03-07-19 NMPF Offers Guidance to Producers Considering New Dairy Margin Coverage Levels

NMPF Offers Guidance to Producers Considering New Dairy Margin Coverage Levels

ARLINGTON, Va. – With the U.S. Department of Agriculture reporting the first month of data applicable to farmer payments under the new Dairy Margin Coverage program, the National Milk Producers Federation commended USDA for helping farmers understand the scope of DMC program and offered its own example to illustrate the potential benefits of maximizing coverage under the new top margin-coverage level of $9.50 per hundredweight. Continue reading

03-07-19 On the Trail of Greater Consumer Satisfaction: Third Phase of Revolutionary Lamb Flavor Research Funded

On the Trail of Greater Consumer Satisfaction: Third Phase of Revolutionary Lamb Flavor Research Funded

What is a major driver for consumers to choose lamb, and in particular American Lamb, for a premium? Its unique flavor. This fact has been confirmed in every American Lamb Board (ALB) consumer study. The 2015 National Lamb Quality Audit also identified flavor as the most prominent factor defining lamb quality – 71% of the lamb purchasers surveyed indicated a willingness to pay a premium for guarantees eating satisfaction (great flavor).

ALB believes that providing consistent, high quality, great tasting lamb to consumers is key to creating more demand for American Lamb.  Following the National Lamb Quality Audit, the ALB set out to better understand how various factors affect lamb flavor including differences in production background, days on feed, animal age and gender. Starting in 2016, the ALB has been working with Colorado State University (CSU) on a series of innovative research projects designed to help all segments of the industry provide the best-flavored lamb possible.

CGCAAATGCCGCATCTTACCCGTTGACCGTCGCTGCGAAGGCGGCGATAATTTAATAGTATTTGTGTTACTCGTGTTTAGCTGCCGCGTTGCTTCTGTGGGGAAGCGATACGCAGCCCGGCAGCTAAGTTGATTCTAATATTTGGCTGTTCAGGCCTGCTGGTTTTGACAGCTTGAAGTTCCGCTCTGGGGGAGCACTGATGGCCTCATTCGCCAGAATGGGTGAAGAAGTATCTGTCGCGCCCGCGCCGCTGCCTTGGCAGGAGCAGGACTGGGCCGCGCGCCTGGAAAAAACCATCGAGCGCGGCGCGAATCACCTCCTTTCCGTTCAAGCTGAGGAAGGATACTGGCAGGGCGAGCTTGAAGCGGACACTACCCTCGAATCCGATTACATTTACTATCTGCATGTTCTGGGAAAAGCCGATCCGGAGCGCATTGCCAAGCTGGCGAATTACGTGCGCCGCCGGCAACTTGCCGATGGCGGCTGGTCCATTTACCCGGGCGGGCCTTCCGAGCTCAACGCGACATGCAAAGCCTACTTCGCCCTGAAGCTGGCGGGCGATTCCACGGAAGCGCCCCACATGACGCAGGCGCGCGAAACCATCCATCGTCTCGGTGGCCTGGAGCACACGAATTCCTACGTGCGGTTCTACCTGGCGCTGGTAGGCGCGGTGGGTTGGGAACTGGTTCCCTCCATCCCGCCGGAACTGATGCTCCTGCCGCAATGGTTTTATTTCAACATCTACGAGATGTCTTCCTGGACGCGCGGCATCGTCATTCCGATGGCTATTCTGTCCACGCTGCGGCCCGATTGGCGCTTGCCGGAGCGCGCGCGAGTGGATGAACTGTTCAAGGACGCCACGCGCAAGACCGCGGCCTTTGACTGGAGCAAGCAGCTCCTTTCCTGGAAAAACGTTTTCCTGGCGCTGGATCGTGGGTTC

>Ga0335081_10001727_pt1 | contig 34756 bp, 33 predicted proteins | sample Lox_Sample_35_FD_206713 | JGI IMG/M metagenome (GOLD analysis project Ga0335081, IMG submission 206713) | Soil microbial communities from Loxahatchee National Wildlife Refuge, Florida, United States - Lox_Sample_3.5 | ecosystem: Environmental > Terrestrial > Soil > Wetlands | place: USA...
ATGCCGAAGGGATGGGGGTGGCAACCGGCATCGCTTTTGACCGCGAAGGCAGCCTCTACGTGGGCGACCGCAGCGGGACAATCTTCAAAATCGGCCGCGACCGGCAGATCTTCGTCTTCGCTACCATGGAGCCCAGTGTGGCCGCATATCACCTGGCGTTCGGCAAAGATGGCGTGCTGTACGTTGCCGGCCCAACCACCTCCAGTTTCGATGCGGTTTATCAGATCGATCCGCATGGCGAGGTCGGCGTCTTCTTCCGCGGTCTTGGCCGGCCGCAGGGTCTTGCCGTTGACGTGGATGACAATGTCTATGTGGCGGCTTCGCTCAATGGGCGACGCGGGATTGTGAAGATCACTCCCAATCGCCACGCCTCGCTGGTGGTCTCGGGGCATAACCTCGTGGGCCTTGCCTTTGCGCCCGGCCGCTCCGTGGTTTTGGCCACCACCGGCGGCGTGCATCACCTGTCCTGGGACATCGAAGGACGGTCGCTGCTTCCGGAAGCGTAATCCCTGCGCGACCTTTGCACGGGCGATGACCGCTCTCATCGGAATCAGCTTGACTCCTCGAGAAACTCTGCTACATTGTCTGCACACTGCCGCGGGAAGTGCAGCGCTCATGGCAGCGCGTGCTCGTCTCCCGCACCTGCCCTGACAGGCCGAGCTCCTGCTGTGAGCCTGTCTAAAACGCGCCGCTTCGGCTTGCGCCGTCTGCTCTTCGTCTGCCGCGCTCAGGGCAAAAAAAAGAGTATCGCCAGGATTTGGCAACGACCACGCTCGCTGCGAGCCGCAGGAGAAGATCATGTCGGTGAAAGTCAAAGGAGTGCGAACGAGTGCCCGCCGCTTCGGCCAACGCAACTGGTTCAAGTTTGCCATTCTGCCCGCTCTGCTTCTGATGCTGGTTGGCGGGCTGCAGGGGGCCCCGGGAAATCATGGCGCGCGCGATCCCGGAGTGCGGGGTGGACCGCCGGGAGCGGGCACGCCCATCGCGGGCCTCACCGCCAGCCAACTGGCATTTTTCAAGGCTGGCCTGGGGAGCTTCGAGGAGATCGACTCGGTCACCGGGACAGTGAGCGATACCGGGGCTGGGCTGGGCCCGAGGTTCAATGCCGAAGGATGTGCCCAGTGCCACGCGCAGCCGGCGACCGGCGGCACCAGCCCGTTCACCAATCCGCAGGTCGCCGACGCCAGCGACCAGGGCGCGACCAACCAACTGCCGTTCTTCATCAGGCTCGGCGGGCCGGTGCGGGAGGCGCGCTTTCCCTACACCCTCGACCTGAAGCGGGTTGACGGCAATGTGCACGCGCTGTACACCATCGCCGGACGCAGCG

ALB Flavor Research Phase I (2016) Continue reading

03-07-19 CSU SEA Extension: First Southeast Area Annie’s Project Successful

CSU SEA Extension: First Southeast Area Annie’s Project Successful

March 7, 2019 – Annie’s Project participants back (left to right): Darla Miller, Hillary Merwin, Stacy Crouch, Sammie George, Elissa Hall, Vicki Harris, Shelby Matthew, Mary Beth Tucker. Front (left to right): Danielle Smith, Linda Fellhauer, Jessica Mills, Diane Graham, Barb Leininger, Jenise Trotter. Not pictured: Kimberly Juul, Kelsey Barbee. Continue reading

03-07-19 U.S. Cattlemen’s Association Responds to Formal Agreement to Regulate Cell-cultured Food Products

U.S. Cattlemen’s Association Responds to Formal Agreement to
Regulate Cell-cultured Food Products

WASHINGTON – On Thursday, the U.S. Department of Agriculture’s (USDA) Food Safety Inspection Service (FSIS) and the Food and Drug Administration (FDA) announced a formal agreement to regulate cell-cultured food products from cell lines of livestock and poultry.